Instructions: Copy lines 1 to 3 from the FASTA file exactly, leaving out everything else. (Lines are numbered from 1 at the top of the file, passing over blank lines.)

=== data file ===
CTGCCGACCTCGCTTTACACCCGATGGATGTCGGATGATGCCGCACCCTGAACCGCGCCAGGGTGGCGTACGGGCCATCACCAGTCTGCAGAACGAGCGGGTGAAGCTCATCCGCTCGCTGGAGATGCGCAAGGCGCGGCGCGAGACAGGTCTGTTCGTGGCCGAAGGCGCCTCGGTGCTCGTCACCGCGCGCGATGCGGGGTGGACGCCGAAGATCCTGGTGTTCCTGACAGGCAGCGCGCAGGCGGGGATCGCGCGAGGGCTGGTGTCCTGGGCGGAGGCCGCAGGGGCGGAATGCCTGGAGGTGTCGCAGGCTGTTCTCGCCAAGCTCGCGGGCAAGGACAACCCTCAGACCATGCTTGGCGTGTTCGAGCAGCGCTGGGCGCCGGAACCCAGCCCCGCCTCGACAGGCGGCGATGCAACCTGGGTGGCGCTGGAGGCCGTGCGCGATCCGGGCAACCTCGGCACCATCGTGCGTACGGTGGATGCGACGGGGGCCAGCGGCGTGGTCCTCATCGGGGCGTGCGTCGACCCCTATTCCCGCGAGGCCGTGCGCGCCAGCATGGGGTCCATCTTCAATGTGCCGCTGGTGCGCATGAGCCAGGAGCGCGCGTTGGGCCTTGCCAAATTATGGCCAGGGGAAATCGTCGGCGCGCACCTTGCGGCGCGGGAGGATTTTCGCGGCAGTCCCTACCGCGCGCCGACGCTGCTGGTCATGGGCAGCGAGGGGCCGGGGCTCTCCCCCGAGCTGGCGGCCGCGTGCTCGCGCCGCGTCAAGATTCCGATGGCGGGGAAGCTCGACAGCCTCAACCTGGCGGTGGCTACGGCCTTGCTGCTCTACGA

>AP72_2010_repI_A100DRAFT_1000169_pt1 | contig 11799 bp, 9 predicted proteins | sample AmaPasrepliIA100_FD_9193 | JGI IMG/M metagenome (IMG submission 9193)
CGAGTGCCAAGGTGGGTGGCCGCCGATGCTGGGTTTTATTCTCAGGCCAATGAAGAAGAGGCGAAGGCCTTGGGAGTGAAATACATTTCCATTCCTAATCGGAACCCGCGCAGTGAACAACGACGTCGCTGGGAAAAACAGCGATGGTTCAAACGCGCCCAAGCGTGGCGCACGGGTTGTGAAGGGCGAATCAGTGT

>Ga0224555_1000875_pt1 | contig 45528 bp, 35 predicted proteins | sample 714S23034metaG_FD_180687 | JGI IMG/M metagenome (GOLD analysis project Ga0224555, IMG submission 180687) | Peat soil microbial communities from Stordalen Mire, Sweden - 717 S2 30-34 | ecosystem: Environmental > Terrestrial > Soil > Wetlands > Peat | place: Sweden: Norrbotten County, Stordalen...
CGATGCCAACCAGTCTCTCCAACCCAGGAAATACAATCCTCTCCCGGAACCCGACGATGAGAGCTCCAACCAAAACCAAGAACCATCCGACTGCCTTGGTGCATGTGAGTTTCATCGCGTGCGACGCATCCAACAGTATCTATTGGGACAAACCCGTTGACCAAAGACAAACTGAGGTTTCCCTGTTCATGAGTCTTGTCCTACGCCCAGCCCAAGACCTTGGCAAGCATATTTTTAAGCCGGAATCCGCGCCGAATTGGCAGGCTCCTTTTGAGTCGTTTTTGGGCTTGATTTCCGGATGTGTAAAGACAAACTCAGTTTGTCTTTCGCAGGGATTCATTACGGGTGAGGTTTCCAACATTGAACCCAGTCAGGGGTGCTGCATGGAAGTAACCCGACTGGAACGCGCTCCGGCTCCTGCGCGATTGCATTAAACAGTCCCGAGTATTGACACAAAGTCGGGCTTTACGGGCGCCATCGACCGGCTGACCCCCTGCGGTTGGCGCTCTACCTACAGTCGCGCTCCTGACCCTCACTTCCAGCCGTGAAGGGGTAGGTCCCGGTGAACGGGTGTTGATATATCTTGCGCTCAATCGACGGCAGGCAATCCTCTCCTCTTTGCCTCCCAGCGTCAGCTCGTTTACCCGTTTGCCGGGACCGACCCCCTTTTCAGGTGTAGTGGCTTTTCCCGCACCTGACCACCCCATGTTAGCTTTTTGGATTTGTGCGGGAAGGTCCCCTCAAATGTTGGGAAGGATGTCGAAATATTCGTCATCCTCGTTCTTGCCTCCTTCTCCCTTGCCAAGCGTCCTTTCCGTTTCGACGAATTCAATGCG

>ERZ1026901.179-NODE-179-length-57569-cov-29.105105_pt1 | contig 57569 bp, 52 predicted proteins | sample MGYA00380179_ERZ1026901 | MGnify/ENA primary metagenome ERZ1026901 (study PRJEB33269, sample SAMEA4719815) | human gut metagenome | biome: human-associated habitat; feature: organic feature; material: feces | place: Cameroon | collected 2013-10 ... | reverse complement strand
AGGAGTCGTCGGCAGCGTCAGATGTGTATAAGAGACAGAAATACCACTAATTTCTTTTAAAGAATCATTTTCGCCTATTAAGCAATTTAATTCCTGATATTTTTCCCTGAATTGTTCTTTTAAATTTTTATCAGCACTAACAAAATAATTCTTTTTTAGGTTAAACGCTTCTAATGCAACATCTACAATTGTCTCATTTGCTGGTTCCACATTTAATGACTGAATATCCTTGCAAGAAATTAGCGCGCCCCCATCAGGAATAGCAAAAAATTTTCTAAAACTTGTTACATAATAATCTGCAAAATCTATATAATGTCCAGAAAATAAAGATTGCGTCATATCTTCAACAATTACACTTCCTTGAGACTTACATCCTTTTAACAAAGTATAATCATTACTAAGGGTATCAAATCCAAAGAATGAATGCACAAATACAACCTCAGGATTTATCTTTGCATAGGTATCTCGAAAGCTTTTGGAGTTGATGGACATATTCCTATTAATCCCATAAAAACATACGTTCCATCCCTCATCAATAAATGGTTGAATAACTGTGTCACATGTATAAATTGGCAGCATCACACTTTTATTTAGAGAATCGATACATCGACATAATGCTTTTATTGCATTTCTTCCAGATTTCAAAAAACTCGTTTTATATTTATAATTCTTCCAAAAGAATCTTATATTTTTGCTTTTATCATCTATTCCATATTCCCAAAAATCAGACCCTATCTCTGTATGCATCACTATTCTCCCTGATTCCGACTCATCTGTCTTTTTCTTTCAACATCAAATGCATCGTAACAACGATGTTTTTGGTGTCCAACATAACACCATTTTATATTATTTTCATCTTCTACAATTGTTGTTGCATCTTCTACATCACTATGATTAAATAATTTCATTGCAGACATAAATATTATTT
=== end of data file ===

CTGCCGACCTCGCTTTACACCCGATGGATGTCGGATGATGCCGCACCCTGAACCGCGCCAGGGTGGCGTACGGGCCATCACCAGTCTGCAGAACGAGCGGGTGAAGCTCATCCGCTCGCTGGAGATGCGCAAGGCGCGGCGCGAGACAGGTCTGTTCGTGGCCGAAGGCGCCTCGGTGCTCGTCACCGCGCGCGATGCGGGGTGGACGCCGAAGATCCTGGTGTTCCTGACAGGCAGCGCGCAGGCGGGGATCGCGCGAGGGCTGGTGTCCTGGGCGGAGGCCGCAGGGGCGGAATGCCTGGAGGTGTCGCAGGCTGTTCTCGCCAAGCTCGCGGGCAAGGACAACCCTCAGACCATGCTTGGCGTGTTCGAGCAGCGCTGGGCGCCGGAACCCAGCCCCGCCTCGACAGGCGGCGATGCAACCTGGGTGGCGCTGGAGGCCGTGCGCGATCCGGGCAACCTCGGCACCATCGTGCGTACGGTGGATGCGACGGGGGCCAGCGGCGTGGTCCTCATCGGGGCGTGCGTCGACCCCTATTCCCGCGAGGCCGTGCGCGCCAGCATGGGGTCCATCTTCAATGTGCCGCTGGTGCGCATGAGCCAGGAGCGCGCGTTGGGCCTTGCCAAATTATGGCCAGGGGAAATCGTCGGCGCGCACCTTGCGGCGCGGGAGGATTTTCGCGGCAGTCCCTACCGCGCGCCGACGCTGCTGGTCATGGGCAGCGAGGGGCCGGGGCTCTCCCCCGAGCTGGCGGCCGCGTGCTCGCGCCGCGTCAAGATTCCGATGGCGGGGAAGCTCGACAGCCTCAACCTGGCGGTGGCTACGGCCTTGCTGCTCTACGA

>AP72_2010_repI_A100DRAFT_1000169_pt1 | contig 11799 bp, 9 predicted proteins | sample AmaPasrepliIA100_FD_9193 | JGI IMG/M metagenome (IMG submission 9193)
CGAGTGCCAAGGTGGGTGGCCGCCGATGCTGGGTTTTATTCTCAGGCCAATGAAGAAGAGGCGAAGGCCTTGGGAGTGAAATACATTTCCATTCCTAATCGGAACCCGCGCAGTGAACAACGACGTCGCTGGGAAAAACAGCGATGGTTCAAACGCGCCCAAGCGTGGCGCACGGGTTGTGAAGGGCGAATCAGTGT